2018: Volume 18

Abstracts from Australian Journal of Parapsychology


2018,

Volume 18(1), pp. 7-22

Exploring Ostensible Poltergeist vs. Haunt Phenomena via a Reassessment of Spontaneous Case Data

JOHN DIXON, LANCE STORM, & JAMES HOURAN

Abstract: Dixon (2016) previously described the manifestation of anomalous experiences and events in a small bar in Sydney, NSW, before and after the departure of a staff member who displayed traits typical of focal persons who are hypothesized agents of ‘recurrent spontaneous psychokinesis’ (RSPK). On both occasions (before and after the focal person’s departure), bar staff were surveyed about any unexplained disturbances they may have experienced. Survey results suggested physically-oriented “poltergeist” phenomena initially occurred at the bar but, following the departure of the focal person, these disturbances ceased and appeared to be replaced by typical psychologically-oriented “haunt” phenomena. This conclusion was based, in part, on a statistically significant difference between two datasets of eye-witness responses. In this paper, we revisited the dataset to shore up the anomalous experience categories, and applied alternative and more rigid statistical analyses. Results were confirmatory: observable (poltergeist) disturbances subsided significantly, although there was no significant increase in sensed (haunt) phenomena. Repercussions of these findings for the Dixon case and implications for future research are evaluated.


 2018,

Volume 18(1), pp. 23-48

Perceptual-Personality Variables Associated With Entity Encounter Experiences

ALEJANDRO PARRA

Abstract: This study evaluates data from two independent samples, active paranormal believers (Study 1, N = 239) and undergraduate students (Study 2, N = 554), to find psychological variables related to self-reported Entity Encounter Experiences (EEE)—specifically, Sense of Presence, Apparitional Experience, and Spirit Possession. Sense of Presence (75%), Apparitional Experience (29%), and Spirit Possession (19%), were more frequent in S1 compared to S2 (34%, 5%, and 5%, respectively). For S1, respondents with a high frequency of EEEs tended to be extroverted, have a high propensity for unusual experiences (a schizotypy factor), and score high on ‘thin’ boundary and transliminality. For S2, respondents with a high frequency of EEEs tended to be neurotic and fantasy-prone, have cognitive-perceptual schizotypy, dissociative tendencies, and score high on absorption factors. For paranormal believers, the ‘thin’ boundary variable predicted EEE group membership. For students, EEE group membership was predicted by schizotypy, absorption, and dissociation.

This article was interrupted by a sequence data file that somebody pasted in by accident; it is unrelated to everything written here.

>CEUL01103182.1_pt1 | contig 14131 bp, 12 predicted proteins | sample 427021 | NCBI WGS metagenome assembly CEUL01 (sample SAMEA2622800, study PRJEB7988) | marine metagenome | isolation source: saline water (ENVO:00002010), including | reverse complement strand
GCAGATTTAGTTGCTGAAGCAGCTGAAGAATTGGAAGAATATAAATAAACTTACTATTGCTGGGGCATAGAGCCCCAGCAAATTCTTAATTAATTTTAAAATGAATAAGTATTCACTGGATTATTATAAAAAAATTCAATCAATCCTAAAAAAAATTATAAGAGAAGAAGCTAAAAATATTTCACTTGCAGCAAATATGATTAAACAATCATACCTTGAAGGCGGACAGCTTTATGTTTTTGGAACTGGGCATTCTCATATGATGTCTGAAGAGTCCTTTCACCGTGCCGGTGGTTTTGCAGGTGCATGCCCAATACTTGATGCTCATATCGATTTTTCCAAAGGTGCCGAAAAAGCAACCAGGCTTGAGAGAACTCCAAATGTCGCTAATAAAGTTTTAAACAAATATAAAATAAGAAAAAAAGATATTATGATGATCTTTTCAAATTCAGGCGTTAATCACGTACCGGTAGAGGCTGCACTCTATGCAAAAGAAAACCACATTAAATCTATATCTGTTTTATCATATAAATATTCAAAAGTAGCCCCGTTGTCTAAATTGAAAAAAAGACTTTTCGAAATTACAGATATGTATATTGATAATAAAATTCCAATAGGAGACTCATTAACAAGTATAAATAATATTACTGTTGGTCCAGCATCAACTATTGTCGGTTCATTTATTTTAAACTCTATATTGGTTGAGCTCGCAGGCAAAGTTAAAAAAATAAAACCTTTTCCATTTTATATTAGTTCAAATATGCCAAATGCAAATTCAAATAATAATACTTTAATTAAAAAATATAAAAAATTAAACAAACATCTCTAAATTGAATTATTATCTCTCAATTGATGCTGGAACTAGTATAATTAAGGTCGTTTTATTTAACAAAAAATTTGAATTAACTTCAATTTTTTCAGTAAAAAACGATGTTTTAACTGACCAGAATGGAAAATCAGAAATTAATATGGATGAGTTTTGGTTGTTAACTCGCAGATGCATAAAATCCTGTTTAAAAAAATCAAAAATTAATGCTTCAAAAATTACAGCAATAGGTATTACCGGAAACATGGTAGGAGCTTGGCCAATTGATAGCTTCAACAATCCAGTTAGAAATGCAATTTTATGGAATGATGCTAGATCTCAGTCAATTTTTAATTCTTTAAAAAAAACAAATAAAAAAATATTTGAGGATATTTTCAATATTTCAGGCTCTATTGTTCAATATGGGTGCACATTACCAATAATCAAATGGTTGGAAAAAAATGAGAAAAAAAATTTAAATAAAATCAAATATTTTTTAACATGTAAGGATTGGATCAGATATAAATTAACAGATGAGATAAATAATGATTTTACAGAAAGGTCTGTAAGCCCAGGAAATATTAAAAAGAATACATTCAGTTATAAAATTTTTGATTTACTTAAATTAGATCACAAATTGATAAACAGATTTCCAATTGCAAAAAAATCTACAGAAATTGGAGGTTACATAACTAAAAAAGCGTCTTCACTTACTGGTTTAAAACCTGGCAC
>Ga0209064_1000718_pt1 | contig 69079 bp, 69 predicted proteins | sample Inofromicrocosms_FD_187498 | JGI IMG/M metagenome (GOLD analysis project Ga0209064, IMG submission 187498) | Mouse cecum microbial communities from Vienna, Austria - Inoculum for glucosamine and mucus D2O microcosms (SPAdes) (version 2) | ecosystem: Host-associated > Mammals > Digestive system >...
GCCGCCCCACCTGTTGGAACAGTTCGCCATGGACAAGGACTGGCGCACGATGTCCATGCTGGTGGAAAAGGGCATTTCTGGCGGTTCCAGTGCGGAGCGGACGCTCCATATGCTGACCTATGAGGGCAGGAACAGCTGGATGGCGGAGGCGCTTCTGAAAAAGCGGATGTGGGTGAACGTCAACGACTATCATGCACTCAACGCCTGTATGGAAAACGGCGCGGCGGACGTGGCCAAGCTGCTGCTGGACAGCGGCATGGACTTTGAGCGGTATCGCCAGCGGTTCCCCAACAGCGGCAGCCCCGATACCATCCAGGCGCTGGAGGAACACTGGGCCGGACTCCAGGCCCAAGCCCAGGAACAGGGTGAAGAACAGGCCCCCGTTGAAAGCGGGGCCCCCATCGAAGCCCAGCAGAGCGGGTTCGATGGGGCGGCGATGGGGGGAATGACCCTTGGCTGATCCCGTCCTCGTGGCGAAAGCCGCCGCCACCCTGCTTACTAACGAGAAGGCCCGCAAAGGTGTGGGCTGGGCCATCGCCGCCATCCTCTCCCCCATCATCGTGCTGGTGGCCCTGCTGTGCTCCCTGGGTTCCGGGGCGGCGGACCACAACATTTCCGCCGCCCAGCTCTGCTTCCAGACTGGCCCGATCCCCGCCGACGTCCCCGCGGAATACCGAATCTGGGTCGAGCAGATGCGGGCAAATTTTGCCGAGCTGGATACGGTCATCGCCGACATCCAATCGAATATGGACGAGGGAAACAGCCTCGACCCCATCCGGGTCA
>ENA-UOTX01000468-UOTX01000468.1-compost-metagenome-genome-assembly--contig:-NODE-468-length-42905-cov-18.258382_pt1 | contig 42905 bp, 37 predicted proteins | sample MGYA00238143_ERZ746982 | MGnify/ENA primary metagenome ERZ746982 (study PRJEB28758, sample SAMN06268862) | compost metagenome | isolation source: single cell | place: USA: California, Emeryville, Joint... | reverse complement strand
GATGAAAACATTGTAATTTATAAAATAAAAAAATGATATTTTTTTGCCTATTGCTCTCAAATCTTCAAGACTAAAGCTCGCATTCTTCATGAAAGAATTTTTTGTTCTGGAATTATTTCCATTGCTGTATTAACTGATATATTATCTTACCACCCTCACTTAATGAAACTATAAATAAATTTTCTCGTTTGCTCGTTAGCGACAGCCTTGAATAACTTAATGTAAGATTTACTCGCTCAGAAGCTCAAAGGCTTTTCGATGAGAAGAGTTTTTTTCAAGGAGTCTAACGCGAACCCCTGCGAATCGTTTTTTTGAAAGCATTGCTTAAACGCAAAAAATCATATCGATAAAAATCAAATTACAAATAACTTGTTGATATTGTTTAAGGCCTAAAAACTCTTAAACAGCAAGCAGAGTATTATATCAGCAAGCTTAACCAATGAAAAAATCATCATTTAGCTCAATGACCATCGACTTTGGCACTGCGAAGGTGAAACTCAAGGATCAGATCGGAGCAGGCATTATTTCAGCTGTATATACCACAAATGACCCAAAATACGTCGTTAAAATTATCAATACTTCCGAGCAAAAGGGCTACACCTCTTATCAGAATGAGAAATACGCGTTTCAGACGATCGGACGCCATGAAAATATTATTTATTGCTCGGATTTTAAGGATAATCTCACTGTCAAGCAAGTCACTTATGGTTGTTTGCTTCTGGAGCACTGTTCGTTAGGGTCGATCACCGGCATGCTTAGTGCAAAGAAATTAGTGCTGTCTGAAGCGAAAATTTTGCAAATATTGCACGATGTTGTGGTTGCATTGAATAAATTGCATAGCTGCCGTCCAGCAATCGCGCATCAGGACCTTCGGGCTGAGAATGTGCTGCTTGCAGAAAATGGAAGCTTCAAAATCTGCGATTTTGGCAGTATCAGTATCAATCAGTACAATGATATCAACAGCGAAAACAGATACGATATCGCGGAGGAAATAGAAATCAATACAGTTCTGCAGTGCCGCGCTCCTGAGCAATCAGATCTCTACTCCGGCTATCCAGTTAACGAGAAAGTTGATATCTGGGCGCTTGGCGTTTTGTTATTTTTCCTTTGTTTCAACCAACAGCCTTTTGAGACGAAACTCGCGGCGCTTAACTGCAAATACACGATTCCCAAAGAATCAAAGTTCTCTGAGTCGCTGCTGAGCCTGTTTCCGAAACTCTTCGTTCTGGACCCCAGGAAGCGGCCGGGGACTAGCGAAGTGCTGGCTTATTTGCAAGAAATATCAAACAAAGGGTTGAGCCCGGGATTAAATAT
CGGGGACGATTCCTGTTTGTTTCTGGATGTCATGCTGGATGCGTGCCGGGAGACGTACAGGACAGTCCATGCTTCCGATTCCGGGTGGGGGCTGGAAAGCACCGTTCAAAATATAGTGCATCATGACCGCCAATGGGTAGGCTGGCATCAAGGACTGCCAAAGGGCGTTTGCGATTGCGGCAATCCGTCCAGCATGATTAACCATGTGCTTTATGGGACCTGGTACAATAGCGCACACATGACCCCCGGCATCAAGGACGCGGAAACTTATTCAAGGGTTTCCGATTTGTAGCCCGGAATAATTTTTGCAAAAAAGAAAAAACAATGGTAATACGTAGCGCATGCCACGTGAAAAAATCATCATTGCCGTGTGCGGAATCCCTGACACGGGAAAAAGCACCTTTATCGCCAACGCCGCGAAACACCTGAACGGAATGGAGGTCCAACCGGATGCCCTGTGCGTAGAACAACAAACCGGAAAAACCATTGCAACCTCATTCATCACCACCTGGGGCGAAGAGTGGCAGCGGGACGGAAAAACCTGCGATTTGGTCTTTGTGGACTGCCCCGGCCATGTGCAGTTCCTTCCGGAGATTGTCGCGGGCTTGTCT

2018,

Volume 18(1), pp. 49-55

Research Note: Comments on Stokes (2017) “A Murder of White Crows”

PETER B. TODD

Abstract: Stokes (2017a, 2017c) argues that the existence of psi may be better established through qualitative studies of certain cases of spontaneous phenomena. In this paper, it is argued that Stokes provides no ontological or epistemological foundation within which the existence of psi can be explained with respect to either mechanisms of operation or a coherent position concerning the nature of the mind-matter relationship. It is also argued that it is difficult to see how qualitative research should be less prone to fraud than quantitative studies as scientific integrity is indispensable in both circumstances.


2018,

Volume 18(1), pp. 57-69

Research Note: Demonstrating the Concurrent Validity of Two Coincidence Measures

LANCE STORM & MICHAEL A. THALBOURNE

Abstract: Given the hypothesized relationship between paranormal belief and attribution of psychic causes to coincidences, two coincidence measures (each with five items about coincidences) are tested for their concurrent validity against Thalbourne’s (1995) Australian Sheep-Goat Scale (ASGS). The two measures significantly predict ASGS scores, and for both measures, sheep tended to give higher ratings to the coincidences than did goats. It is concluded that coincidence measures do not necessarily serve the same function as paranormal belief/experience scales, but they may be serviceable substitutes or aids in specific research situations.